Good looking people get paid more, do less jail time and have more sex than ugly people, and beautiful people get all that but even more so, and if you try to say ugly people don’t exist because ‘everyone is beautiful’ I’d ask you to take it up with Sartre (were he not dead), who not only believed in ugliness as a definite trait but attributed much of his philosophy to his own lazy-eyed, freakshow face and near midget status yet still managed to date feminist icon and all-around social theory genius (and sometime lesbian pedophile) Simone de Beauvoir for years and years and years, not to mention blow minds on the daily, even now, 30 odd years after his death.
There are worse things in the world than being ugly, and most of the great minds of every generation got their thinking and writing done because they weren’t beautiful enough to waste their nights having meaningless sex with other gorgeous layabouts. Very few, if any, renowned scientists or philosophers were beautiful.
All people are somewhat interesting, and most of us have rich and varied intellectual lives or great stores of compassion or other attributes that, once discovered, can make us very wonderful and occasionally beautiful to those who know us, but some people are just plain beautiful, physically, in the fucking face, and that is neither a good nor a bad thing (although studies show it’s usually good for them). It’s just a fact.
(More to read when you click the link above)
I’ve been having this conversation with someone recently, and it’s gotten me thinking about what it means to be beautiful, attractive, or ugly. We can all say that “beauty is in the eye of the beholder” and perhaps this is true in the deepest, truest extent. But here’s my theory, which I was explaining to a friend last night:
We create our own worlds, and we create this one too. Our minds and selves are universes trapped in physical form. Where does a thought go when you forget it, but somewhere in the wide black space of your own existence?
But we have also all corroborated on creating this physical manifestation of a world we live in. The rules of physics exist because someone thought it, and we have all since agreed upon its reality. This goes for everything, even beauty. There are standards of beauty, which may change from generation to generation, but the concept of it remains the same. And it is why, as linked text mentions, beautiful people receive more privilege. They fit certain standards to which we ourselves have subscribed.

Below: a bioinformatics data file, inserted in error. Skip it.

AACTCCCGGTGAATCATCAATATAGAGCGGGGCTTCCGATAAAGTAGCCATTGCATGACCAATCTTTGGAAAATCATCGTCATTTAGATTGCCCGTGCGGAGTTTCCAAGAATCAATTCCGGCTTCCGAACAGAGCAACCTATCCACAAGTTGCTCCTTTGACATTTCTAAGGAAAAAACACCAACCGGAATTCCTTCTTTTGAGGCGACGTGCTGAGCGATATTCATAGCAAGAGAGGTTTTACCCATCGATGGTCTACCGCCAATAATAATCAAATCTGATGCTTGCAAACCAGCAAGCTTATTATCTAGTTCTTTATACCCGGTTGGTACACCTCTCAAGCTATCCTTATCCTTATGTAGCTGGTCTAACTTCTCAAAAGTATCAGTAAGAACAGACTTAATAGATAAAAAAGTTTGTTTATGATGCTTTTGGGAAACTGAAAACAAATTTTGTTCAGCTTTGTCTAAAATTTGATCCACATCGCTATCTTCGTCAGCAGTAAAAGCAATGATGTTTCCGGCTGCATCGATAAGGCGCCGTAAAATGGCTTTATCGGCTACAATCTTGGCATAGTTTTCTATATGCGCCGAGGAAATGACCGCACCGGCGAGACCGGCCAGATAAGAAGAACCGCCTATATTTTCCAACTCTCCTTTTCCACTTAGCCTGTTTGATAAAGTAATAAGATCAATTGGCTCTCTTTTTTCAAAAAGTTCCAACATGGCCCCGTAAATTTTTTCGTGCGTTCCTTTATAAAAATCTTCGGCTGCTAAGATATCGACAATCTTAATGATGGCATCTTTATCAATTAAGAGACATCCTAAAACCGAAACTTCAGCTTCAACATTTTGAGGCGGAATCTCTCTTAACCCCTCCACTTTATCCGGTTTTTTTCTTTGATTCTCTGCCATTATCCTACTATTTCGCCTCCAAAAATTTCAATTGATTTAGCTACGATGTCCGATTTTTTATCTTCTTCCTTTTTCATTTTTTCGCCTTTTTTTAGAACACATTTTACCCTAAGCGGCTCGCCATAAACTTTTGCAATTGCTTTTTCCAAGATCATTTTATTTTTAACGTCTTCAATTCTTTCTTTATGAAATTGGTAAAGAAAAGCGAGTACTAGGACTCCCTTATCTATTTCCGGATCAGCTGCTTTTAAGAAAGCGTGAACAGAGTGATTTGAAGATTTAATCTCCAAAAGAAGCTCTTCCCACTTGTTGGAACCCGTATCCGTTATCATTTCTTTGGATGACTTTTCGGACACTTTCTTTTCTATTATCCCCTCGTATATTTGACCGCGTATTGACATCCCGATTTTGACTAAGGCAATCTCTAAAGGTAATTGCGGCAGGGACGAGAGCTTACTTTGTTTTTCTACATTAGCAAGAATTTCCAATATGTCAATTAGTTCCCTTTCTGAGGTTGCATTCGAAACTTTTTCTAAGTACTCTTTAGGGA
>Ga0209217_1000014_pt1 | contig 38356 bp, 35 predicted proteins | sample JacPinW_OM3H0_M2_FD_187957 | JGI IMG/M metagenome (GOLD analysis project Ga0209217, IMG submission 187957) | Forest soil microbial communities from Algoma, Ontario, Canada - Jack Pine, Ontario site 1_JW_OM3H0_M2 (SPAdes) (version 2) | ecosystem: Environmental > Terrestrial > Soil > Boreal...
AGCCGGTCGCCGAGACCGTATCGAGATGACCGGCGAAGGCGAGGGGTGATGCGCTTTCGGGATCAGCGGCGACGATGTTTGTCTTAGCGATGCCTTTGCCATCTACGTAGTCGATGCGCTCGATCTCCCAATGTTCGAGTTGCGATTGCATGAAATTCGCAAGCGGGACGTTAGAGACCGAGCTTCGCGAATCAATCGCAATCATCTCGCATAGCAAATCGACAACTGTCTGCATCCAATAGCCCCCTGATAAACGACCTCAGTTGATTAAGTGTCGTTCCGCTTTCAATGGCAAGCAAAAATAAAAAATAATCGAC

So what happens when you don’t fit these standards of beauty? I would consider myself a fine example for this. I’m short, bald, and I am not an owner of six-pack abs. I do not fit the criteria for what the Western world considers as objectively beautiful - and here we can also agree that different cultures have different standards as well. But in this increasingly globalized world, the Western standards seem to be winning out. However, I’ve learned to love myself regardless. I’ve learned to cultivate other qualities that make me a good, interesting, and perhaps somewhat attractive person.
Something that used to frustrate me as a gay man is how shallow of a culture “the Gays” seem. It always comes down to looks and to another degree, race. Years ago, while browsing through Craigslist personals, or on Adam4Adam, I would lose count of how many times I would read “no fems, fatties or Asians” or something to that degree. Do you know how demoralizing that is? Of course you can brush it away and simply say, “Wow, what an asshole.” But it doesn’t erase the fact of its existence. To be told that you are unwanted cuts to deep degrees, and makes you question yourself, no matter how much you’ve built yourself up. The ego will take a fall.
So is there a solution to this? Depends on what the problem is. For me, the issue was that I felt like a powerful, beautiful, interesting person inside, only limited by this body I was born in. What I’ve done is try to stay true to myself, find people who are willing to corroborate with me in creating a world in which our inner selves speak more to our beauty as humans than how we fit certain criteria, forced upon us by the masses, and to which we, as I’ve mentioned, have subscribed, as well. Unsubscribe! Write your own standards of beauty. Live your own reality. When you can believe in your own truth, it translates to how you operate in the larger sphere, and people take notice. I’m living this philosophy daily.